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The conservative Supreme Court is trying to reverse same sex marriage.

Although a conservative leaning Supreme Court has stirred conversation on LGBTQ rights, experts say same sex marriage is unlikely to be overruled.

The verdict passed on Obergefell v. Hodges, 576 U.S. 644 in 2015, ruled that all states will issue marriage licenses to same-sex couples who will be recognized under the equal protection clauses of the Fourteenth Amendment to the U.S. Constitution. The historic verdict was passed by the Supreme Court ruled by a 5-to-4 vote. Justice Anthony Kennedy authored the judgment. Four Justices who were against the court decision were Chief Justice John Roberts, Justice Antonin Scalia, Justice Clarence Thomas, and Justice Samuel Alito.

Among the four justices, Clarence Thomas and Justice Samuel Alito recently wrote a four-page letter criticizing the ruling. Written by two conservative justices, the letter said that people who favor traditional marriage are being sued, losing their employment, and are being punished for their traditional marriage speech. “By choosing to privilege a novel constitutional right over the religious liberty interests, the Court has created a problem that only it can fix,” Thomas, joined by Alito, wrote. “Until then, Obergefell will continue to have ‘ruinous consequences for religious liberty.’”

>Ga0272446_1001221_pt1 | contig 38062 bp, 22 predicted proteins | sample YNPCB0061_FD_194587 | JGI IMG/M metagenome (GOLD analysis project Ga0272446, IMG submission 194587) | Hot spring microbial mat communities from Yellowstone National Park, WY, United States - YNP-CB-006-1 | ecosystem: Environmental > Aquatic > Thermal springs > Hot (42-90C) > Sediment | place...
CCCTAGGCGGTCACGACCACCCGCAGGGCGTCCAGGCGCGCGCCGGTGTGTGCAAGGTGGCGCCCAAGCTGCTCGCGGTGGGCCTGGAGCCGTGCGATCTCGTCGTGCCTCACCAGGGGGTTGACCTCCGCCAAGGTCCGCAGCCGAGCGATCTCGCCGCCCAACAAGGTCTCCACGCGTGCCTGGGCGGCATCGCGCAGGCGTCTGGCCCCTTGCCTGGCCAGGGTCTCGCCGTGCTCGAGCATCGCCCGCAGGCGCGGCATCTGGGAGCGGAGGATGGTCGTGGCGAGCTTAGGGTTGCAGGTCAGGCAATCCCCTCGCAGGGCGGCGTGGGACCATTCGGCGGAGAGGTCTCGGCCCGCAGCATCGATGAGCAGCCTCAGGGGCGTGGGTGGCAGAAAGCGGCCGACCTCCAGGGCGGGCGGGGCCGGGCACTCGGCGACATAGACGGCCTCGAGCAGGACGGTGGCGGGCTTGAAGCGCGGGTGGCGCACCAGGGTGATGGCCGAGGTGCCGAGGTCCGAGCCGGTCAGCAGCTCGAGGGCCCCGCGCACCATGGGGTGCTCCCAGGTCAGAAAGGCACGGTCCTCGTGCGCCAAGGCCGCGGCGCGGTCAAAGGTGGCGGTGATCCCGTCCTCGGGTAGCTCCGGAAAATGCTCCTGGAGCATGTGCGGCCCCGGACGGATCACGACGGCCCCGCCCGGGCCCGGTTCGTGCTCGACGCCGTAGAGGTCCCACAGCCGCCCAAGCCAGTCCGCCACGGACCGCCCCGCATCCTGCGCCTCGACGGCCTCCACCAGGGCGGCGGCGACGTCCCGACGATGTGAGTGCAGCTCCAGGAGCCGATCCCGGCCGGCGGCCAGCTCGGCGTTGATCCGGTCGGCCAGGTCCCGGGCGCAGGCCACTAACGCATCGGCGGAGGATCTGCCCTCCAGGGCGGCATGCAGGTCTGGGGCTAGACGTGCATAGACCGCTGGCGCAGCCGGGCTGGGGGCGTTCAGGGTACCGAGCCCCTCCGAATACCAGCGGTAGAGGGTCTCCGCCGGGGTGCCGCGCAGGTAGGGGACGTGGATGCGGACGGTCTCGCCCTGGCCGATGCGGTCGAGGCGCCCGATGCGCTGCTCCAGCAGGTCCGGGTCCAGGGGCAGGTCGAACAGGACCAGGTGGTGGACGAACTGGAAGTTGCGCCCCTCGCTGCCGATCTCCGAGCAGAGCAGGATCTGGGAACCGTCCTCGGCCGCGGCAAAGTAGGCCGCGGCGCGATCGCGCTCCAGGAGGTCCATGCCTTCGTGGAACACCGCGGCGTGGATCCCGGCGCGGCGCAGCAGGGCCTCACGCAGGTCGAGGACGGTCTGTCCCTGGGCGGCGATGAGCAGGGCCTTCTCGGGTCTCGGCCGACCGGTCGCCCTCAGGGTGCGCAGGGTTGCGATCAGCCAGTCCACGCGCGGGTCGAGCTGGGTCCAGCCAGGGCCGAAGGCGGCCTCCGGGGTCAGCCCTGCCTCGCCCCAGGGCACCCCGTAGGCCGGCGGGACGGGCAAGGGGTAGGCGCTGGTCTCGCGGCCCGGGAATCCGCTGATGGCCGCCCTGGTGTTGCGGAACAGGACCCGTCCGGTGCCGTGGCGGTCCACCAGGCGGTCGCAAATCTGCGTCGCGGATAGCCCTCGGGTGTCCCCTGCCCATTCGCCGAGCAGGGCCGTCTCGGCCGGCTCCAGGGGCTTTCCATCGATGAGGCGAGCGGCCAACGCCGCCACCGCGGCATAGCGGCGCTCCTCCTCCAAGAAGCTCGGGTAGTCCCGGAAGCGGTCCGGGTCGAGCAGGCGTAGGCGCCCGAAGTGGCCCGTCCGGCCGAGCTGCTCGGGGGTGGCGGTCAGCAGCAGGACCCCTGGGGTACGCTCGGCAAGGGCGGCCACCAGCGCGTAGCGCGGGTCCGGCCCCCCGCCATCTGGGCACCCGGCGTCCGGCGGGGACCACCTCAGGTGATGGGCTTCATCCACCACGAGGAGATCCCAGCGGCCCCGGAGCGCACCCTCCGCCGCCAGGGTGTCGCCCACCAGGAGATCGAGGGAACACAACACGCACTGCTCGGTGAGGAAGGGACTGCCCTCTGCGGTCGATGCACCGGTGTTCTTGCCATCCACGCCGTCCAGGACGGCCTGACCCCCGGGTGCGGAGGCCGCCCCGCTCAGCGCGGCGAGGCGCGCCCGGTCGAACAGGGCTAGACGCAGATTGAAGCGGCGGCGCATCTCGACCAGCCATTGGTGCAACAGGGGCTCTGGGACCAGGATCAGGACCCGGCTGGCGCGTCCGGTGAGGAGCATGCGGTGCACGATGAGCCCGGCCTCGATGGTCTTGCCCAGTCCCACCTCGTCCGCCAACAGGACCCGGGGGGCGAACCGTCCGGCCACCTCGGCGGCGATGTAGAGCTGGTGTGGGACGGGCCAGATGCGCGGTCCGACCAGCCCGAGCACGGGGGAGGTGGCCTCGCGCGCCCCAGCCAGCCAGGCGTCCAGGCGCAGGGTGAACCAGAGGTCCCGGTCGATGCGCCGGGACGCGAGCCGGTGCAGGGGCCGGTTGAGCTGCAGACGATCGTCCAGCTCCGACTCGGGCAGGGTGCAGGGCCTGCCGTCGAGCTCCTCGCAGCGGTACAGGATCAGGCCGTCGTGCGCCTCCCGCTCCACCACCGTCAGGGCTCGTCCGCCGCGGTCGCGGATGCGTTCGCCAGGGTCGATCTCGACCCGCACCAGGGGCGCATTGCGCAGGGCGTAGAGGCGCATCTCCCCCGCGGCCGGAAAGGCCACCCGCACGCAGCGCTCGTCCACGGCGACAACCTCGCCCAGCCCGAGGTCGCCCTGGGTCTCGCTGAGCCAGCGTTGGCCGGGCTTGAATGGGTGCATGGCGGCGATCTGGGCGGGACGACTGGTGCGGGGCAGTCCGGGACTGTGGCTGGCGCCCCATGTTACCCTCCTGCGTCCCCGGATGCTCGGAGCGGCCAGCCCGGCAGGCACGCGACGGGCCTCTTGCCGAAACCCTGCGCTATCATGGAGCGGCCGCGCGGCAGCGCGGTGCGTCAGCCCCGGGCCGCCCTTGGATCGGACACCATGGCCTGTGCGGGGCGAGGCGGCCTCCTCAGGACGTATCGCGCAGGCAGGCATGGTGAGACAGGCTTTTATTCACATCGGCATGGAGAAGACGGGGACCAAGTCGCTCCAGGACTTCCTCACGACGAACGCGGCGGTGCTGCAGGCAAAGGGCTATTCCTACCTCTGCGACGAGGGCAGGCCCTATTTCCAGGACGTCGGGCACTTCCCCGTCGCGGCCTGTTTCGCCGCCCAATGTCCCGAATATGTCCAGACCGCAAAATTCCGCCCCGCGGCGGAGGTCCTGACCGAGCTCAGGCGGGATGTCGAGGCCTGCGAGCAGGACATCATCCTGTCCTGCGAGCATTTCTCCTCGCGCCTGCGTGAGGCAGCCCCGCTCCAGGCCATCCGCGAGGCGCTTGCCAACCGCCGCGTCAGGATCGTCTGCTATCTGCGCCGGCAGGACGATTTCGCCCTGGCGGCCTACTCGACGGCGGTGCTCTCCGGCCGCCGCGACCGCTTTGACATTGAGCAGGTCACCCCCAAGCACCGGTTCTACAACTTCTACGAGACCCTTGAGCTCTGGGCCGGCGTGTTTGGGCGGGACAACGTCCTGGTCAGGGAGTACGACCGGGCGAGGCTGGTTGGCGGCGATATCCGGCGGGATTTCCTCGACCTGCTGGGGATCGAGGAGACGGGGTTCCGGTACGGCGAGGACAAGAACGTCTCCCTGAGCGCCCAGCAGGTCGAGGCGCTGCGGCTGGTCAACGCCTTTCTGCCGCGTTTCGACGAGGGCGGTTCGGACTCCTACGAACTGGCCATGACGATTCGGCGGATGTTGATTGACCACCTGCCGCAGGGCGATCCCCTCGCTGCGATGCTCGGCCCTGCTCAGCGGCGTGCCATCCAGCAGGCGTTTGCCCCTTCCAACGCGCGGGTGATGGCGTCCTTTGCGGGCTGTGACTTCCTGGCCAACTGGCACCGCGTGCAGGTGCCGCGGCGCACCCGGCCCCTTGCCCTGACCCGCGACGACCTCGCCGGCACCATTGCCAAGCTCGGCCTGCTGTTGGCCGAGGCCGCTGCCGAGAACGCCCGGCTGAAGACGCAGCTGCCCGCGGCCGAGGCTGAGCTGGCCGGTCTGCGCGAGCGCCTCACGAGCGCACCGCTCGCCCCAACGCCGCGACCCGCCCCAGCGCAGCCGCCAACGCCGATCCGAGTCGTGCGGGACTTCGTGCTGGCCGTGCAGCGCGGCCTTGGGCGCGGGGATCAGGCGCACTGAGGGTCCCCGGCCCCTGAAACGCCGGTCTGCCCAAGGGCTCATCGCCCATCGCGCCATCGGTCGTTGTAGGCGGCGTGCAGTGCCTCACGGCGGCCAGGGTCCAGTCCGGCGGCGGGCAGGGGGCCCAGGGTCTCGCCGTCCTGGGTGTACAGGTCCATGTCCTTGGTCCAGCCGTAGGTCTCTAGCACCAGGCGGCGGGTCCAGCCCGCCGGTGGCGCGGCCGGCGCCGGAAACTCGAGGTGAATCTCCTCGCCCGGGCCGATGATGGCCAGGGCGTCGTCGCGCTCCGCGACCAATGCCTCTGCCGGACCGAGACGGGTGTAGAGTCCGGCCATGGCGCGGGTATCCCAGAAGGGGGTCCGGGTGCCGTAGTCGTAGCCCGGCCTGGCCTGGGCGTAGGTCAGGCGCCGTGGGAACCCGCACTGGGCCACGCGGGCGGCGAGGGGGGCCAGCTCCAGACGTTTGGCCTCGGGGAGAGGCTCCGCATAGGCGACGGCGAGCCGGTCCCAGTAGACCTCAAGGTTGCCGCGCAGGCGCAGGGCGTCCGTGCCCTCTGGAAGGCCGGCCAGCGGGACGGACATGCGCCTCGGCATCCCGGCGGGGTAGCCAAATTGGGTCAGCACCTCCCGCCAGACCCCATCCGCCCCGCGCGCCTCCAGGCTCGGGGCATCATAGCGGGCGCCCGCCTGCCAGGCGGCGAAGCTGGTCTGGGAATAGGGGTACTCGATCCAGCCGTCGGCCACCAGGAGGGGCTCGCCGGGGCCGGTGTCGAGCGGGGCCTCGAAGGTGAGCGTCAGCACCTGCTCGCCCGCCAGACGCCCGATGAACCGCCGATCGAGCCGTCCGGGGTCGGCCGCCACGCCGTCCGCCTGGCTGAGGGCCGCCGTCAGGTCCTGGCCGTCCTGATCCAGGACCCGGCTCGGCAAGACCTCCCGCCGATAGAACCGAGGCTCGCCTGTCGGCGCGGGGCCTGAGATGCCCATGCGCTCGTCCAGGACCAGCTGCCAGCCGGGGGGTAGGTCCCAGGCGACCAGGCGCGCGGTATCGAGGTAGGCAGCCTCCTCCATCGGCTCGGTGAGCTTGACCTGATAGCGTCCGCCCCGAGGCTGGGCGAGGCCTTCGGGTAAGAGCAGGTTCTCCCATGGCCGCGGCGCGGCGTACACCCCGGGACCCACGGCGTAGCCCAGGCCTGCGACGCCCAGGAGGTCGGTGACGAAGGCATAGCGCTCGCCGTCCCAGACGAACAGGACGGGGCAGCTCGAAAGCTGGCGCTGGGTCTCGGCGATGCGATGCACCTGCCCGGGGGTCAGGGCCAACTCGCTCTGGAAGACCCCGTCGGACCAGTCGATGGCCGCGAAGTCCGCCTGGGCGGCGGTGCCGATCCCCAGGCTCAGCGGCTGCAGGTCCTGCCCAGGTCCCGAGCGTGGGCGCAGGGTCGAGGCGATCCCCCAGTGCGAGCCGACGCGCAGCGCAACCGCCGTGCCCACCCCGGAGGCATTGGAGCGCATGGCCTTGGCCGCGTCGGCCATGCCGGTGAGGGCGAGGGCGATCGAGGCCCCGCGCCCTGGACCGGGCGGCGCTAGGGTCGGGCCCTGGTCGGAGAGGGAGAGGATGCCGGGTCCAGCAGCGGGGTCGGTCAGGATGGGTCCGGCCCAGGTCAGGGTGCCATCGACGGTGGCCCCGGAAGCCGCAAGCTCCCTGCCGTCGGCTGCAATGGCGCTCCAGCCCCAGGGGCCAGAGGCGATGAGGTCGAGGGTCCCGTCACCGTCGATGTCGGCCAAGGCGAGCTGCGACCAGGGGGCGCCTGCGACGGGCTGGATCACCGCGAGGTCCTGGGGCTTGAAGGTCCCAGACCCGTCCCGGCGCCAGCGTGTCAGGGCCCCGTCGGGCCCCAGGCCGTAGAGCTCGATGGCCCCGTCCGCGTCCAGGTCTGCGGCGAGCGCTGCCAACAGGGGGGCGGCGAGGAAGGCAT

The statement of two judges came after judge Amy Coney Barrett was nominated by President Donald Trump for the Supreme Court, replacing Justice Ruth Bader Ginsburg following her death on Sept. 18, 2020. Although Barrett has never explicitly stated that she is not in favor of same-sex marriage, her previous statement supports only opposite-sex marriage.

Jim Obergefell, the plaintiff in the 2015 case, called the remarks by Thomas and Alito “deeply disturbing and upsetting.”

A conservative-leaning American Supreme Court has stirred conversation about the possible overruling of the 2015 judgment, but experts claim marriage equality is unlikely to be repealed. "To go back on gay marriage now would cause such a political cataclysm that the court would be very reluctant to take on such an unpopular position," Paul Smith, a professor at Georgetown Law School told NBC news.

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